Myros and Other Concepts and Definitions
The purpose of this chapter is to establish the concepts and definitions that will be used in the sequel. One of the problems with economics is that much of its vocabulary consists of everyday words such as income, capital, and money that have fairly time-honored technical meanings, but meanings that frequently vary from economist to economist and from one generation of economists to another. As was noted in Chap. 1, capital is a notable example, as there are about as many concepts of capital as there are economists who have thought and written about it.
KeywordsHuman Capital Physical Capital Current Income Fluid Component Cash Balance
A Glossary of Concepts and Definitions
A good is anything for which individuals are willing to exchange their labor or fruits of their labor.
Production is the creation of goods through the combining of labor with natural resources and produced means of production.
The social dividend represents the net output (but gross of depreciation) from production for an economy. In most circumstances, the social dividend can be identified with Gross Domestic Product.
Income is generated by production and represents “claim tickets” to the social dividend.
Saving represents that part of the social dividend that is not currently consumed.
Produced means of production are additions to the capacity to produce that are themselves produced. Produced means of production are temporary resources, in contrast to natural resources which are permanent. Produced means of production are durable, but nevertheless will eventually disappear if not maintained or replaced.
Investment represents the creation of produced means of production. The goods that are needed in the creation of produced means of production are drawn from the pool of fluid capital.
Quasi-rents represent the difference between revenues and the out-of-pocket costs (but only the out-of-pocket costs) of producing those revenues.
Myros recovery charges represent charges against quasi-rents that return the capital embodied in produced means of production back into the pool of fluid capital. Alternately, myros recovery charges can be seen as the process whereby physical capital is transformed back into fluid capital.
Sunk capital represents that part of the fluid capital embodied in produced means of production that has not yet been transformed (or recovered) back into fluid capital through myros recovery charges against quasi-rents.
Money is a social invention which allows the pool of fluid capital to be transformed into universal purchasing power.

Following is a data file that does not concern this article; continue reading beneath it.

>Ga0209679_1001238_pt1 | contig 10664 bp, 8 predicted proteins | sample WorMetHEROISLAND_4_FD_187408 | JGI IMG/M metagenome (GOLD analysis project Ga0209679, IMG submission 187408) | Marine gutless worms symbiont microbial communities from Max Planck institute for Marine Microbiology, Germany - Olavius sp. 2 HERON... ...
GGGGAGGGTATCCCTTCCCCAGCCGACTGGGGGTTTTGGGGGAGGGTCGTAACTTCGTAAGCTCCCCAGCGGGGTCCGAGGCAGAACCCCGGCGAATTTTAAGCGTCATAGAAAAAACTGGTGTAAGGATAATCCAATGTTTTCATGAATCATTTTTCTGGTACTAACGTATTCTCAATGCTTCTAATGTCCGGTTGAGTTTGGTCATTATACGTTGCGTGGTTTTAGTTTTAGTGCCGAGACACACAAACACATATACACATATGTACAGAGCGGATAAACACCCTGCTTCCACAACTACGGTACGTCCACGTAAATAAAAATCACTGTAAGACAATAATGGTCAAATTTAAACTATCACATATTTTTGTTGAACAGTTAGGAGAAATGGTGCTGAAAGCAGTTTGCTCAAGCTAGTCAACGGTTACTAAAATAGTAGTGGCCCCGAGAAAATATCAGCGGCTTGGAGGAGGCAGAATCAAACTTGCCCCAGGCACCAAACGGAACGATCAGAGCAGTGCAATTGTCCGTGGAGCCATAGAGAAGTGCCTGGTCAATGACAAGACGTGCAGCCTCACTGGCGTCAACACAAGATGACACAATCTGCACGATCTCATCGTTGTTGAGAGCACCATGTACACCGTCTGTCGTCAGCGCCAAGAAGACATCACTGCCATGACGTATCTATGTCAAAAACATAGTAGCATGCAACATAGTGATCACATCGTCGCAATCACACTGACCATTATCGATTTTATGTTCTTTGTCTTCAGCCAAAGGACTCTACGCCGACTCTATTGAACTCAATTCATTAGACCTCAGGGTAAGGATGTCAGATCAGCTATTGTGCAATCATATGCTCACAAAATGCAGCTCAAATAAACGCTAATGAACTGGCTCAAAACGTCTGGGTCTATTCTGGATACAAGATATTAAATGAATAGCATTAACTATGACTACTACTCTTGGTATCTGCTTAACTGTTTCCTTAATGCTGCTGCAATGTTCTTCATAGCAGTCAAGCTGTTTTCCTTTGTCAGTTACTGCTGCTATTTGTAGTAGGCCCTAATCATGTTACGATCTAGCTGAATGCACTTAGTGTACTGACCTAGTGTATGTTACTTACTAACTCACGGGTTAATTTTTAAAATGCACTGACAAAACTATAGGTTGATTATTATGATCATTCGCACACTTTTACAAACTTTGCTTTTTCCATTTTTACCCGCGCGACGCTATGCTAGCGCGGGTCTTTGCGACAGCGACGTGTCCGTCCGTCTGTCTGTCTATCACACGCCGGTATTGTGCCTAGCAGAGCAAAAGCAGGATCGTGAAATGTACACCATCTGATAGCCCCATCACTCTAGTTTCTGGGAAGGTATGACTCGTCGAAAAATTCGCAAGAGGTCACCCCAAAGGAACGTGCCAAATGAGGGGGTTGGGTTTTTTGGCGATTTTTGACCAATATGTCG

Monetization is the process by which the pool of fluid capital is transformed into universal purchasing power through the granting of loans denominated in money. There are many forms that monetization can take, including the creation of bills of exchange, bank notes, checking deposits, etc.
Once a unit of account is established, the general price level is determined by the pool of purchasing power that is established by monetization of assets in conjunction with the stock of goods represented by the goods side of the pool of fluid capital. The general price level is established initially by selecting some good as the numeraire and expressing the prices of all other goods in terms of units of this good. Prices in terms of the numeraire’s price may in turn be expressed in terms of the money unit of account.
The natural rate of interest is the price which equates the demand for fluid capital with its supply.
The money rate of interest is the interest rate on money loans, and represents the price for monetizing the pool of fluid capital. In a world of uncertainty and a fractional reserve banking system, the lower bound to the money rate of interest is ultimately determined by the price that has to be paid to get holders of the primary money to give up their immediate claims to it (i.e., liquidity preference).
Assets represent instruments for transferring purchasing power over time. They come into existence because those with claims on the pool of fluid capital are willing to give up some of their claims in exchange. Assets can take a number of different forms – money, goods, old masters, loans, property rights in produced means of production, etc.
Wealth for an individual is represented by the sum of current income plus the value of all assets held. Wealth for an economy as a whole (viewed as a closed system) is given by the sum of current income plus the value (measured in current prices) of all stocks of unconsumed consumables.
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